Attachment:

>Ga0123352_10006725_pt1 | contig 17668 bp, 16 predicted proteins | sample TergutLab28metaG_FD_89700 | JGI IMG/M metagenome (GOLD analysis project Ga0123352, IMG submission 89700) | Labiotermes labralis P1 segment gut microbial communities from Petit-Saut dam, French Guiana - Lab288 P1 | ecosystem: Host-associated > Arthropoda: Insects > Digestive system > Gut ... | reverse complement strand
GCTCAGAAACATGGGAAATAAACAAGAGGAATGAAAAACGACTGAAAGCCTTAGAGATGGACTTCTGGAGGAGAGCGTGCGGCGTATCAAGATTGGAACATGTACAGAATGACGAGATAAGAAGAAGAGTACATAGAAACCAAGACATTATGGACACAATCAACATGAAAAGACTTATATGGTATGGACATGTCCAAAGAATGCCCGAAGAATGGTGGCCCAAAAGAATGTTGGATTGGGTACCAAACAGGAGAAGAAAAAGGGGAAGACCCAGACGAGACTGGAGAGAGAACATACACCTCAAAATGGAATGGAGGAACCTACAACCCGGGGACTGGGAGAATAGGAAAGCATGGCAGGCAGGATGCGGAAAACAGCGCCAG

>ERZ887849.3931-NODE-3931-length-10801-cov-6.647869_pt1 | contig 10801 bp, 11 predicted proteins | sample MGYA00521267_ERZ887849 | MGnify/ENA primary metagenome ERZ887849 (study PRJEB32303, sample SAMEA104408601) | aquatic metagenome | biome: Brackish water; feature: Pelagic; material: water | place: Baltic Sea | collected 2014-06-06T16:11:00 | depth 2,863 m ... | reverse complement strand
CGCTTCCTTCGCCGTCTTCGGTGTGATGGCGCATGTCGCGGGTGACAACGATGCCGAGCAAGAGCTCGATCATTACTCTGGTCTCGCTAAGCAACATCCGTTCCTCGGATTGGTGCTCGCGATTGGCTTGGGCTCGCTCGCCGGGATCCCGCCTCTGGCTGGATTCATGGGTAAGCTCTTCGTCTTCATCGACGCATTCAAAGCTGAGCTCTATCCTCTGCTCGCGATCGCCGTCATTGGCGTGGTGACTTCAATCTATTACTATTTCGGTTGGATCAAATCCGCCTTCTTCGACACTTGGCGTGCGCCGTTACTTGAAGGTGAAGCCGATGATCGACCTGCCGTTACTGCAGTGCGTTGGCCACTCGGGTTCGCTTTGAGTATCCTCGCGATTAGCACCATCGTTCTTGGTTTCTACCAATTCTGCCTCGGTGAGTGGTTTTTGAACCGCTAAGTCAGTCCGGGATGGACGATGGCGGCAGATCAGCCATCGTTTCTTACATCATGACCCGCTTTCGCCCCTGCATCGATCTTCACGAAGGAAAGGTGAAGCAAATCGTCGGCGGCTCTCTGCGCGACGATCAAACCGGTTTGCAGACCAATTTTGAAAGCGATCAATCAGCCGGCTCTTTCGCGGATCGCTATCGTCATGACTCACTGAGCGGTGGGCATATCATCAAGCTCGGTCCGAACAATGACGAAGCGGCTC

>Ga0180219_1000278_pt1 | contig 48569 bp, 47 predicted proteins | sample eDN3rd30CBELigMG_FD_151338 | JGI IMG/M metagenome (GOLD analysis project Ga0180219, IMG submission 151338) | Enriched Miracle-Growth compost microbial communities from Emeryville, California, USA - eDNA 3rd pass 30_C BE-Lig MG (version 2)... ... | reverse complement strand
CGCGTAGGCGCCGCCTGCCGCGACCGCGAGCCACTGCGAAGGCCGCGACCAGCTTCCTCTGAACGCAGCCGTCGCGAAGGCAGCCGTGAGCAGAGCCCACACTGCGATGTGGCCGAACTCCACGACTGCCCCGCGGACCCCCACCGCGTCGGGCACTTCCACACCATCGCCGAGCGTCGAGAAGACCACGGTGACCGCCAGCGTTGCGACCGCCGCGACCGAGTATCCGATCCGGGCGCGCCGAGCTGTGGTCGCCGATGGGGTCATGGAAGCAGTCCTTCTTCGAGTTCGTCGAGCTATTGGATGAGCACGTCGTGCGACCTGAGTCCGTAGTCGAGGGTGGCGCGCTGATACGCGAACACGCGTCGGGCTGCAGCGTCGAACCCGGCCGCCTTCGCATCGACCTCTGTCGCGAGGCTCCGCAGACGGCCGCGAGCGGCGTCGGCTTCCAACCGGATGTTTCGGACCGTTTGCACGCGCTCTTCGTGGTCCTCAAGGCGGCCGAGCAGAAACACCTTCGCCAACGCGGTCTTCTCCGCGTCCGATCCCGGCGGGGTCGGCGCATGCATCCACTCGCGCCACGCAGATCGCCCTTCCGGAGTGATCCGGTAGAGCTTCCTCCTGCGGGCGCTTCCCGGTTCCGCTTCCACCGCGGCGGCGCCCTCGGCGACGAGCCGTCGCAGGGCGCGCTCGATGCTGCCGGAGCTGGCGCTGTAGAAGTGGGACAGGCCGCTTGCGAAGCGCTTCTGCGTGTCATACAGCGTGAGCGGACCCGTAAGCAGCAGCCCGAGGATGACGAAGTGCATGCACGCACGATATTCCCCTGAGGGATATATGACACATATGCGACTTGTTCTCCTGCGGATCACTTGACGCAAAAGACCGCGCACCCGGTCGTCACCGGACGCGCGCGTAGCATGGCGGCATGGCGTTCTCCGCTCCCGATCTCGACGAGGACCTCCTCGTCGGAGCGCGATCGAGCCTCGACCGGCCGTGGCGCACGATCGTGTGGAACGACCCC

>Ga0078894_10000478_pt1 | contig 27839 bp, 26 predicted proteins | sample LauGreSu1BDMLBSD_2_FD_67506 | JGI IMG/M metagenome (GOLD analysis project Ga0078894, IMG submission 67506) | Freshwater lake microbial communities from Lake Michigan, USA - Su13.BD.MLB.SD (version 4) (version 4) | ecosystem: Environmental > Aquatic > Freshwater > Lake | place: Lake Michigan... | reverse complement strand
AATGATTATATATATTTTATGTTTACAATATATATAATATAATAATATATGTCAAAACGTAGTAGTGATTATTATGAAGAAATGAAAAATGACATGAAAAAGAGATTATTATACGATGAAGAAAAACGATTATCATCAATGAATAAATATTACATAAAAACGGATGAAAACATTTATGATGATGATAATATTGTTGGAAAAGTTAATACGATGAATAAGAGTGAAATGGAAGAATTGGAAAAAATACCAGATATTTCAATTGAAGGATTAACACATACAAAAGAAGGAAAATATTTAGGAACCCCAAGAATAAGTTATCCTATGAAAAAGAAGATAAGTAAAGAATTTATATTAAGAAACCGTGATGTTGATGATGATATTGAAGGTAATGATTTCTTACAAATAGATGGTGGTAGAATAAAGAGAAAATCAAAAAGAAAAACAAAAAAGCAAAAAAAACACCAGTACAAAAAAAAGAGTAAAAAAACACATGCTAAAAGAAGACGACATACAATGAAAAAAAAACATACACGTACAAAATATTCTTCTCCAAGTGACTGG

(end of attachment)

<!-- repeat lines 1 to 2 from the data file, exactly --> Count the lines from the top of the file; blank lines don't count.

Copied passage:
>Ga0123352_10006725_pt1 | contig 17668 bp, 16 predicted proteins | sample TergutLab28metaG_FD_89700 | JGI IMG/M metagenome (GOLD analysis project Ga0123352, IMG submission 89700) | Labiotermes labralis P1 segment gut microbial communities from Petit-Saut dam, French Guiana - Lab288 P1 | ecosystem: Host-associated > Arthropoda: Insects > Digestive system > Gut ... | reverse complement strand
GCTCAGAAACATGGGAAATAAACAAGAGGAATGAAAAACGACTGAAAGCCTTAGAGATGGACTTCTGGAGGAGAGCGTGCGGCGTATCAAGATTGGAACATGTACAGAATGACGAGATAAGAAGAAGAGTACATAGAAACCAAGACATTATGGACACAATCAACATGAAAAGACTTATATGGTATGGACATGTCCAAAGAATGCCCGAAGAATGGTGGCCCAAAAGAATGTTGGATTGGGTACCAAACAGGAGAAGAAAAAGGGGAAGACCCAGACGAGACTGGAGAGAGAACATACACCTCAAAATGGAATGGAGGAACCTACAACCCGGGGACTGGGAGAATAGGAAAGCATGGCAGGCAGGATGCGGAAAACAGCGCCAG